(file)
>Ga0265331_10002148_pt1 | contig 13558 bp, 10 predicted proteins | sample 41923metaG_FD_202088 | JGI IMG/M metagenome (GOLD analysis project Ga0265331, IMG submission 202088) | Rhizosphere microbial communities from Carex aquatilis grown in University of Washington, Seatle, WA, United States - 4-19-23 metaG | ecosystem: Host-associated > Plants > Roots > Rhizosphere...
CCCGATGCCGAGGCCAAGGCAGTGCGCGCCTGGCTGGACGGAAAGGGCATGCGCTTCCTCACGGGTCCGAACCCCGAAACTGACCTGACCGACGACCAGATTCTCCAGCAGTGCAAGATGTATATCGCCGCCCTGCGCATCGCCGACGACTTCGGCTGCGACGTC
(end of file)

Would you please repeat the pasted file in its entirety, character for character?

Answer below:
>Ga0265331_10002148_pt1 | contig 13558 bp, 10 predicted proteins | sample 41923metaG_FD_202088 | JGI IMG/M metagenome (GOLD analysis project Ga0265331, IMG submission 202088) | Rhizosphere microbial communities from Carex aquatilis grown in University of Washington, Seatle, WA, United States - 4-19-23 metaG | ecosystem: Host-associated > Plants > Roots > Rhizosphere...
CCCGATGCCGAGGCCAAGGCAGTGCGCGCCTGGCTGGACGGAAAGGGCATGCGCTTCCTCACGGGTCCGAACCCCGAAACTGACCTGACCGACGACCAGATTCTCCAGCAGTGCAAGATGTATATCGCCGCCCTGCGCATCGCCGACGACTTCGGCTGCGACGTC